In reading through the blogosphere over the last year whenever a discussion of Navy shipbuilding costs pops up, I note the comments are sometimes filled with inaccurate estimates. Yesterday in proposing an idea for a $100 million littoral ship less than 1000 tons on my blog, I didn’t mention that I hope that if we built such a ship, we could build the first in class for less than $200 million. I also didn’t mention how much I hope the $100 million cost cap is achievable. The key word is hope. Why do I need hope?
Because I study history, and shipbuilding costs is a confusing subject with discussions often not rooted in cost reality. Design costs and construction costs towards lessons learned in new classes of ships are never cheap. There is a dirty little secret why so many people are concerned DDG-1000 and DDG-1001 will blow out the shipbuilding budget.
Of the nine first in class ships previous to LCS, four had overruns of greater than 100% (MCM-1, MHC 51, DDG 51, LPD-17), three had overruns between 40-60% (FFG 7, CG 47, LSD 41). Only two had overruns less than 20% (LHD 1 and VA 774/75). NONE came in lower than expected. The LCS-1 $631 million /LCS-2 $634+ million first in class ship cost overrun with the artificially low $220 million seaframe target is around 188%, which makes it the worst first of class overrun in 20 years. If you compare the cost overrun with the realistic but discarded target of $297 million, the overrun was still 113%. While 113% would make the LCS cost overrun comparable to the DDG 51’s overrun of 110%, it is still over 100%.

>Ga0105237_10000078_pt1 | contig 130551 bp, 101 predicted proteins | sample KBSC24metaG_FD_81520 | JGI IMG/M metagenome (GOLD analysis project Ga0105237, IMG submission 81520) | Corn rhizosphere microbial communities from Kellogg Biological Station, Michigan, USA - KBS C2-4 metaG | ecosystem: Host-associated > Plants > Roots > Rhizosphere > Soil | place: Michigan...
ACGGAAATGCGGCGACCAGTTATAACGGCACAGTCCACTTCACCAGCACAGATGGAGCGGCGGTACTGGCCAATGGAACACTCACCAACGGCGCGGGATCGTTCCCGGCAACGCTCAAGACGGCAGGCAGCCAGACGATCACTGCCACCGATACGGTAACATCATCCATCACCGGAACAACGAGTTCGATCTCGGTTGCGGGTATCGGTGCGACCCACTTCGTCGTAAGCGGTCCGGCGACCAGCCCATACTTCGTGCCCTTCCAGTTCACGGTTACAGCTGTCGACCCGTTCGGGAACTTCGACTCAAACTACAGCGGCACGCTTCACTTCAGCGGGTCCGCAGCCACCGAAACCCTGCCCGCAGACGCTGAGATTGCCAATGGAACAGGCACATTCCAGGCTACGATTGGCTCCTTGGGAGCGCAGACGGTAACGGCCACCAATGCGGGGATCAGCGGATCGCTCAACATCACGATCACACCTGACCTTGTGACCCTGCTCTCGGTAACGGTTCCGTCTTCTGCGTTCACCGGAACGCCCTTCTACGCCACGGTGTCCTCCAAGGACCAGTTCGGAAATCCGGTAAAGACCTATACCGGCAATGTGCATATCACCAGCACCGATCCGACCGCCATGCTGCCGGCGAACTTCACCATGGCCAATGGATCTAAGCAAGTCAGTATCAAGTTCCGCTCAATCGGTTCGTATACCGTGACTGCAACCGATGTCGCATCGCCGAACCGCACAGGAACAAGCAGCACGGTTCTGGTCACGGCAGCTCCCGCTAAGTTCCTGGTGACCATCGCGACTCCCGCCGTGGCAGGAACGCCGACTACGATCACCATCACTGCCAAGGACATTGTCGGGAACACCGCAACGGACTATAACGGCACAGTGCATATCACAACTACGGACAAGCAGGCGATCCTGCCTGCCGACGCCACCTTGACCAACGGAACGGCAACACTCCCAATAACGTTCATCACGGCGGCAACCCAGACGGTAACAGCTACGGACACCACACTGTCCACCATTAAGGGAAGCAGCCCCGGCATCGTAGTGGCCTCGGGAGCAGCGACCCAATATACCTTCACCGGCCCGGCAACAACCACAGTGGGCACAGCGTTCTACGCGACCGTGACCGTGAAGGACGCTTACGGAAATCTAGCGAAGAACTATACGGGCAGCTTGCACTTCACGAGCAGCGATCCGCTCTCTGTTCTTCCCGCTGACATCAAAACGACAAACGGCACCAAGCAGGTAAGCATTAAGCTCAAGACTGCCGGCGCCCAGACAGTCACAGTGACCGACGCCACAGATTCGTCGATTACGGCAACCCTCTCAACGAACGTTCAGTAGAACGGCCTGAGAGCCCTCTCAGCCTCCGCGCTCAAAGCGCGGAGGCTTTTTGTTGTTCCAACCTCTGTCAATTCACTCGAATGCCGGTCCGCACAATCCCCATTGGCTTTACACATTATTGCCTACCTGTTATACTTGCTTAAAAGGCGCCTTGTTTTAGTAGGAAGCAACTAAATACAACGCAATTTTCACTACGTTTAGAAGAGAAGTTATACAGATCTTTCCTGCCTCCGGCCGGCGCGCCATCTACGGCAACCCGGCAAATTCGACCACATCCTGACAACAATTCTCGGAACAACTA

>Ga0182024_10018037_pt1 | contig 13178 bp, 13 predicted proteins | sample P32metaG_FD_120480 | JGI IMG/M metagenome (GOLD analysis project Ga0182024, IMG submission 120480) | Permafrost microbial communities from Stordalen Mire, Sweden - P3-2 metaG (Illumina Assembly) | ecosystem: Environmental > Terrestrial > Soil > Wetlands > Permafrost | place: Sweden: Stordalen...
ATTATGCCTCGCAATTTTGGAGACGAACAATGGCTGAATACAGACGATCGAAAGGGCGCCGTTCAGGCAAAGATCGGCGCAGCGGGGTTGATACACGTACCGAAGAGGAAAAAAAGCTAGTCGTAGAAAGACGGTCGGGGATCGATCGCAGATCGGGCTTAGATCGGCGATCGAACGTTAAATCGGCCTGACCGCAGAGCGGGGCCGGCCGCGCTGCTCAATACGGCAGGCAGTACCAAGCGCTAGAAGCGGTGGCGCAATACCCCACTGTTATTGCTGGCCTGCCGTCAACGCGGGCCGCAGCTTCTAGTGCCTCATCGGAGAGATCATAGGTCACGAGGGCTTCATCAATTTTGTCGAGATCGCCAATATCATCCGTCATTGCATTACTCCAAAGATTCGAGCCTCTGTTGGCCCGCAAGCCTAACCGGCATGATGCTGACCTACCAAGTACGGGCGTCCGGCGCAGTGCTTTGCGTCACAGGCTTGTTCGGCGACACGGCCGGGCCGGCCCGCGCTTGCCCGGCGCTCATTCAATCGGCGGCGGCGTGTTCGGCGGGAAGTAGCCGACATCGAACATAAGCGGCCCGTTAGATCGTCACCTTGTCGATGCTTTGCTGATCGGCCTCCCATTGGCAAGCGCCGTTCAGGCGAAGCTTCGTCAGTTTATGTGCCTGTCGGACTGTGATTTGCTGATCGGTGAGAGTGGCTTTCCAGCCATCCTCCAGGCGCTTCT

This means of the last 10 ships built by the US Navy, five of the last 10 ships have had a cost overrun of greater than 100%. In other words, the DDG-1000 has a 50-50 chance of having a 100% or greater cost overrun on each of the first two ships, and a 20% chance of having an overrun of 155-160 percent. Said another way: there is an even chance the first two DDG-1000s will have overruns totaling a minimum of $6.4+ billion.
First in class ships are only part of understanding shipbuilding costs. A lot of people assume the SAR reports account for all the costs of a shipbuilding program. It doesn’t always. In many cases individual systems programs intended for the ships are not calculated as part of the SAR report, but have to be included in the total ship cost because the ship requires the equipment that is specific to that ship. Some of this has changed, we now fund a lot of systems as part of a ship cost included in the SAR, particularly with SPY and VLS, but that wasn’t always the case with rail launchers and older radar systems.
Earlier this year I got into a debate regarding LCS costs with Bob Work of CSBA. In those debates some numbers were provided for cost context, numbers produced by Eric Labs of CBO. CBO has all the historic cost data, and Eric isn’t just a good source for the final tally of ship class costs, he is the best source for those figures and CBO is probably the only organization other than the Navy who has the exact numbers. Consider the average cost per ship of the last three small vessels built for the US Navy:
FFG-7 4000 tons cost $690 million in FY09 dollars = $172.5 million per 1000 tons